Pulp Cthulhu Image #4 (Chaosium Inc.)Now that we’ve looked at the guts of what’s inside Pulp Cthulhu, you’re no doubt wondering if the sourcebook is worth a purchase. Honestly, there’s a lot I really dug about Pulp Cthulhu and quite a bit I read was right in step with how I run CofC – my “low pulp” style of game – as mentioned previously. You’ll find a trove of optional rules and concepts you can plug into your Mythos campaigns to pulp up your adventures to personal taste. I will mention there are quite a few random tables for various aspects of the rules and I’m a firm believer good horror roleplaying doesn’t jive with random tables. A majority of these tables are simply things along the lines of what happens when spell casting goes wrong, insane talents gained, character backgrounds, and the like. I’ll guess most Keepers would just pick what they felt most appropriate (or interesting) in the moment and the tables do indicate Keepers may simply choose a result.

I do understand Chaosium released a pulp supplement for Basic Roleplaying (which are the core mechanics behind Call of Cthulhu) although I’m not familiar with the contents. It’s possible there’s some redundancy as far as Astounding Adventures’ rules and Pulp Cthulhu’s so if you already have the former you might not be in dire need of the latter. Everything contained within can also be considered completely optional too so it isn’t as if Pulp Cthulhu is critical for running Call of Cthulhu. Keep in mind though, the rules are tailored precisely for CofC and you are getting four solid adventures with the new sourcebook.

I will point out I do think the cost of the PDF is a touch high. Lately we’re seeing some companies really jack up the cost of digital books (I’m looking directly at you Mongoose and your insane Traveler PDFs!) and, although I’m not saying Pulp Cthulhu’s price is astronomically high, I believe a price range around $17-$19 is more in line with this product as opposed to $22.95. Plus, normally the physical book carries a price double that of a PDF and I’m hoping Chaosium doesn’t plan on charging nearly $46 when Pulp Cthulhu arrives in print.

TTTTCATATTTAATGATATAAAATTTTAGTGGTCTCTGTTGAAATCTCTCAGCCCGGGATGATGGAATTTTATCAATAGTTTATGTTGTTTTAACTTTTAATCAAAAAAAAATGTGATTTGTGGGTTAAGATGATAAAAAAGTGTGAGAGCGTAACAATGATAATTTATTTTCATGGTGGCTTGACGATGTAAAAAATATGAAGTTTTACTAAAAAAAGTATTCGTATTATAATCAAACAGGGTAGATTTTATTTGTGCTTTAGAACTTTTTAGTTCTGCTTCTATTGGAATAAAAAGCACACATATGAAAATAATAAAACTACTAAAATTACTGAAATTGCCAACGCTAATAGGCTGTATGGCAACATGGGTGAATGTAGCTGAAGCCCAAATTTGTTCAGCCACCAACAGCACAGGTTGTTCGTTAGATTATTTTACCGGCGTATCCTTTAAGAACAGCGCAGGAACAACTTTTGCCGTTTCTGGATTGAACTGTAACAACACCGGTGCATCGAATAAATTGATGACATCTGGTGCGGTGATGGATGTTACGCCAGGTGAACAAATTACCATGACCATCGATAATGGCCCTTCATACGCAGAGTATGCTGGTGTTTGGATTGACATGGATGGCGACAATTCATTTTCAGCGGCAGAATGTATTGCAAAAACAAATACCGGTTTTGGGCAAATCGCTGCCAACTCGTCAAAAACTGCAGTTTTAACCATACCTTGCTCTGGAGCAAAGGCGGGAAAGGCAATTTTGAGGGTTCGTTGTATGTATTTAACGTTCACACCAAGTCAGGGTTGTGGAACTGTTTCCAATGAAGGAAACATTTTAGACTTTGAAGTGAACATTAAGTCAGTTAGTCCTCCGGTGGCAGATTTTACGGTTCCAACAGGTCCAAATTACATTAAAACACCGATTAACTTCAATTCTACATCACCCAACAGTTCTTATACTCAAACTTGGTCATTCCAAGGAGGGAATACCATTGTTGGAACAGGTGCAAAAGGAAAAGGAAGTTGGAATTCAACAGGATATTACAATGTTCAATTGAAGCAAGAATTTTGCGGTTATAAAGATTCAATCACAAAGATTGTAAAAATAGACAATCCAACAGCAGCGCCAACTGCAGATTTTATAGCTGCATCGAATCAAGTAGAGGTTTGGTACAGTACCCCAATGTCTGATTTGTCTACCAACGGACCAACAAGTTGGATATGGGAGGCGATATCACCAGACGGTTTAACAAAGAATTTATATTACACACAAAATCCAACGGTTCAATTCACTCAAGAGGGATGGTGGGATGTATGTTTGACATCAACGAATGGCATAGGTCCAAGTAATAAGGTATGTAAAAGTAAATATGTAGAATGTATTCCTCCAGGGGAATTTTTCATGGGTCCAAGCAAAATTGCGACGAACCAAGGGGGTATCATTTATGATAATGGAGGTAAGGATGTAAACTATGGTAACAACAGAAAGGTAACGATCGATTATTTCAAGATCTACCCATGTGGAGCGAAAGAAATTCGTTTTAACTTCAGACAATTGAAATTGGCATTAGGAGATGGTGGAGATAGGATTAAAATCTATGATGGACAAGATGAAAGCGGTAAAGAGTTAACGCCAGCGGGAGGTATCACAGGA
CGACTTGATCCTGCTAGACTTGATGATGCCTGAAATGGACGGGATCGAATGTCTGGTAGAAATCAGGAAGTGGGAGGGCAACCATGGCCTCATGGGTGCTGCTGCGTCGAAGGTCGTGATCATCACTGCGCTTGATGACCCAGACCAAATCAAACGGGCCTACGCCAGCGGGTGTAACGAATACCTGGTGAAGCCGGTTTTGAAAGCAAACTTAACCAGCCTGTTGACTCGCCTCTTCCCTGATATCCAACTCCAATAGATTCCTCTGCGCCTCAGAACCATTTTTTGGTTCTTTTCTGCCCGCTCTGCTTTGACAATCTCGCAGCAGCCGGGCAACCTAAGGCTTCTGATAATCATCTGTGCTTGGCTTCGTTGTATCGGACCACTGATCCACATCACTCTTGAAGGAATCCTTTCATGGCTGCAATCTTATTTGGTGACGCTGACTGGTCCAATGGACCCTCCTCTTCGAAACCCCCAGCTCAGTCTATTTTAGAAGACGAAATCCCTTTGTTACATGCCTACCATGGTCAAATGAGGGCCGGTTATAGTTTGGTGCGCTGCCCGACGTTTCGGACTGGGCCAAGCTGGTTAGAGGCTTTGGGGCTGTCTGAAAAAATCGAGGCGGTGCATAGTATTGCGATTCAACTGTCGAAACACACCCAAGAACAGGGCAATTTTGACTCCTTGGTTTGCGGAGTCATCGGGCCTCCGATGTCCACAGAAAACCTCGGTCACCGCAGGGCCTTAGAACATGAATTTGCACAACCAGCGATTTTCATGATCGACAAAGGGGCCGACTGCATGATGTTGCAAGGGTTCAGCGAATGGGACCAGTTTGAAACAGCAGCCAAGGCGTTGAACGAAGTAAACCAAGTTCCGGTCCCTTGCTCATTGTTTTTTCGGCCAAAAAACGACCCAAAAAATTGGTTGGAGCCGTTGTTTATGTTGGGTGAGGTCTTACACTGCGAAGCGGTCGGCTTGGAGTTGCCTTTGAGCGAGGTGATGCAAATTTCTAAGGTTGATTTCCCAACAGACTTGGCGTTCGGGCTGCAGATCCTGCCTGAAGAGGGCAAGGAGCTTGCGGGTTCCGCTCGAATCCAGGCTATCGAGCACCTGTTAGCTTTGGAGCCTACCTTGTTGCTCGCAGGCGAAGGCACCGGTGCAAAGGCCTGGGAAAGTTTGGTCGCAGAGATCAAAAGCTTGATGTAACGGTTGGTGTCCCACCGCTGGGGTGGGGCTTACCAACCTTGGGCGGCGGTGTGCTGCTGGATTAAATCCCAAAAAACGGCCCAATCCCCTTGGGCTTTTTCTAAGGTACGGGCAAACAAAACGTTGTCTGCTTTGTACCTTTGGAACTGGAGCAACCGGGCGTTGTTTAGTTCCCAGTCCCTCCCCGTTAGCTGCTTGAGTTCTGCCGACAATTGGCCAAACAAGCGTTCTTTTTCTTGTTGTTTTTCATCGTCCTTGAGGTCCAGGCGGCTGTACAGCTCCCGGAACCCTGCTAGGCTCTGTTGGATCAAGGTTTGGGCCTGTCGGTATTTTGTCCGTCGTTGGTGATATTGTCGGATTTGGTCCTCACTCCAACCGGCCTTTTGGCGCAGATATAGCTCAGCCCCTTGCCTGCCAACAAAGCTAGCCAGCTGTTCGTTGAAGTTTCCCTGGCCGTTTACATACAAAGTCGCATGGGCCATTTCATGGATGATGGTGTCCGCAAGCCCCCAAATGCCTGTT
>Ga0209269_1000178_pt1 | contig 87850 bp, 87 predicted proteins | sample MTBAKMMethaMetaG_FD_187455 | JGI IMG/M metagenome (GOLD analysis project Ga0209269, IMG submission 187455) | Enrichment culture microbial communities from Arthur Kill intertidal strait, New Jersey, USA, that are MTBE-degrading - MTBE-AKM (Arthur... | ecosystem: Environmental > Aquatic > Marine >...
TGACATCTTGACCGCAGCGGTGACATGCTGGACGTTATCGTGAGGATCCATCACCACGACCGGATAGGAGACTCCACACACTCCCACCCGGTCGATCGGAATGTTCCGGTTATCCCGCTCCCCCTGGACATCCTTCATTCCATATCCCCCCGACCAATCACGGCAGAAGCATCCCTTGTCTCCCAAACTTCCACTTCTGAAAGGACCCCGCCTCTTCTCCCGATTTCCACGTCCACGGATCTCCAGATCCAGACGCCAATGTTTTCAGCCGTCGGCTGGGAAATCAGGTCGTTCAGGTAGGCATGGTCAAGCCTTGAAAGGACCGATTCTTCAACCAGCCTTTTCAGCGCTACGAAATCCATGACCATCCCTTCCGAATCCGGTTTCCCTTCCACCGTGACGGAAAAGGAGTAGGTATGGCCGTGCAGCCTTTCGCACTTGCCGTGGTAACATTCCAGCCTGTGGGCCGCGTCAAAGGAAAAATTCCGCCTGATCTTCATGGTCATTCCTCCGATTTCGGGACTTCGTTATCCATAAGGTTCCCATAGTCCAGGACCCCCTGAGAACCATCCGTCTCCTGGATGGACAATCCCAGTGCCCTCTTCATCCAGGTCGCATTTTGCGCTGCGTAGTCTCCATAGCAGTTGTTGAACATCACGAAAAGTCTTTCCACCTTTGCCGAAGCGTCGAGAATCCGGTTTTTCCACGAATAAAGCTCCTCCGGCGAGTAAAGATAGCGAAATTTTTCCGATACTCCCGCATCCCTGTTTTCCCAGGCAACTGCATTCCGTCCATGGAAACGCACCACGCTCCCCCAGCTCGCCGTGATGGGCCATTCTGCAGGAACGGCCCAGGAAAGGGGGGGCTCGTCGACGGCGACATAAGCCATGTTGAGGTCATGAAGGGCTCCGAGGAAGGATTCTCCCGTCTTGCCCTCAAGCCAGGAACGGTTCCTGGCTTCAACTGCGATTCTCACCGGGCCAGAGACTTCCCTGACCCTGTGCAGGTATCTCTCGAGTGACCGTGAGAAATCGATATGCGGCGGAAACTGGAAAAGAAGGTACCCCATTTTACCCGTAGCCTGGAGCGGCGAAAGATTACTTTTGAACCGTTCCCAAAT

Another aspect which might dissuade you from buying Pulp Cthulhu is how you feel about running a pulp style of game in the first place. Loads of Keepers are quite happy running CofC more in the vein of classic Lovecraft tales so, for them, I don’t think the contents of the new sourcebook are going to be a must have for them. With that said I find Pulp Cthulhu to be an excellent addition to the Chaosium CofC line up, especially with the beefed up production quality we now get to enjoy, and should appeal to even those who aren’t all that keen on adding loads of pulp theme to their games.

I’ll will guarantee there are a great many Keepers out there who, like myself, have tweaked CofC rules over the years to add elements of pulp to their games. Some probably didn’t even consider their changes to be all that “pulpy” in the first place and for those gamers I’m sure Pulp Cthulhu will be a welcome addition to their gaming library. I’m certainly glad to have had the opportunity to get an early copy as there’s plenty in the book which will be finding its way to my gaming table.

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1 COMMENT

  1. Michael O’Brien, from Chaosium, emailed me more details about pricing and I thought I’d share them here.

    O’Brien wrote, “I just want to clarify a point you made about the cost in your review – when the print version becomes available next month we’ll be offering it for $44.95, and that also includes the PDF (going forward, all our print releases will include the PDF as part of the price, and that even includes FLGS sales through Bits and Mortar).”

    The Chaosium V.P. continued, “However, in appreciation of people who supported us by purchasing the Pulp Cthulhu PDF earlier, we’re going to send them all a discount coupon if they would like to buy the print book as well. We have done the same for all the prior PDF purchasers of Call of Cthulhu 7th edition, now that it is in general release.”